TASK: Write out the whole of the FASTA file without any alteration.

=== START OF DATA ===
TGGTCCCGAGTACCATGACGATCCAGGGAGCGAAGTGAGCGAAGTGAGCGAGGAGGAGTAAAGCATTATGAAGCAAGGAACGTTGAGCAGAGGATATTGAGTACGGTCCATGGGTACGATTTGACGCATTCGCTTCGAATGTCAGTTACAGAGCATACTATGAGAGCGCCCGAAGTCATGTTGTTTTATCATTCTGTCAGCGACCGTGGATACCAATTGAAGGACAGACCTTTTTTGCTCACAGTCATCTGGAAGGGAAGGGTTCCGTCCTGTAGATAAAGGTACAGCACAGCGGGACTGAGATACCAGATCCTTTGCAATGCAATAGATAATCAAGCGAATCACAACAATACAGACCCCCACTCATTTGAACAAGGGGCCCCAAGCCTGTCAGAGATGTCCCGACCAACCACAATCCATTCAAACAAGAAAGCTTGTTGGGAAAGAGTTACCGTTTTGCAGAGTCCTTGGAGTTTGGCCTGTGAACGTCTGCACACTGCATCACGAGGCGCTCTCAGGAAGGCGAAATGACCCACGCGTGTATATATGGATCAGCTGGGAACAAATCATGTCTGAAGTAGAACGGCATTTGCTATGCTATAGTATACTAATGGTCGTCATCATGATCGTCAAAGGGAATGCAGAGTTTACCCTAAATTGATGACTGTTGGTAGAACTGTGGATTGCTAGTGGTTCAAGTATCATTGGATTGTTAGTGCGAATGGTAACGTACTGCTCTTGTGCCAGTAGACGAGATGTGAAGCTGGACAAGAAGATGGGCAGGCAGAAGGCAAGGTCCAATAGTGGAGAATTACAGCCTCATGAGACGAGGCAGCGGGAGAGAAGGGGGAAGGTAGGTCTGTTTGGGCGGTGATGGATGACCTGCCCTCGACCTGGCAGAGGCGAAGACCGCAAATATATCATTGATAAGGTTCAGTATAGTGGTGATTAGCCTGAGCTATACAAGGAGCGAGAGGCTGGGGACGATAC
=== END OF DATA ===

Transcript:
TGGTCCCGAGTACCATGACGATCCAGGGAGCGAAGTGAGCGAAGTGAGCGAGGAGGAGTAAAGCATTATGAAGCAAGGAACGTTGAGCAGAGGATATTGAGTACGGTCCATGGGTACGATTTGACGCATTCGCTTCGAATGTCAGTTACAGAGCATACTATGAGAGCGCCCGAAGTCATGTTGTTTTATCATTCTGTCAGCGACCGTGGATACCAATTGAAGGACAGACCTTTTTTGCTCACAGTCATCTGGAAGGGAAGGGTTCCGTCCTGTAGATAAAGGTACAGCACAGCGGGACTGAGATACCAGATCCTTTGCAATGCAATAGATAATCAAGCGAATCACAACAATACAGACCCCCACTCATTTGAACAAGGGGCCCCAAGCCTGTCAGAGATGTCCCGACCAACCACAATCCATTCAAACAAGAAAGCTTGTTGGGAAAGAGTTACCGTTTTGCAGAGTCCTTGGAGTTTGGCCTGTGAACGTCTGCACACTGCATCACGAGGCGCTCTCAGGAAGGCGAAATGACCCACGCGTGTATATATGGATCAGCTGGGAACAAATCATGTCTGAAGTAGAACGGCATTTGCTATGCTATAGTATACTAATGGTCGTCATCATGATCGTCAAAGGGAATGCAGAGTTTACCCTAAATTGATGACTGTTGGTAGAACTGTGGATTGCTAGTGGTTCAAGTATCATTGGATTGTTAGTGCGAATGGTAACGTACTGCTCTTGTGCCAGTAGACGAGATGTGAAGCTGGACAAGAAGATGGGCAGGCAGAAGGCAAGGTCCAATAGTGGAGAATTACAGCCTCATGAGACGAGGCAGCGGGAGAGAAGGGGGAAGGTAGGTCTGTTTGGGCGGTGATGGATGACCTGCCCTCGACCTGGCAGAGGCGAAGACCGCAAATATATCATTGATAAGGTTCAGTATAGTGGTGATTAGCCTGAGCTATACAAGGAGCGAGAGGCTGGGGACGATAC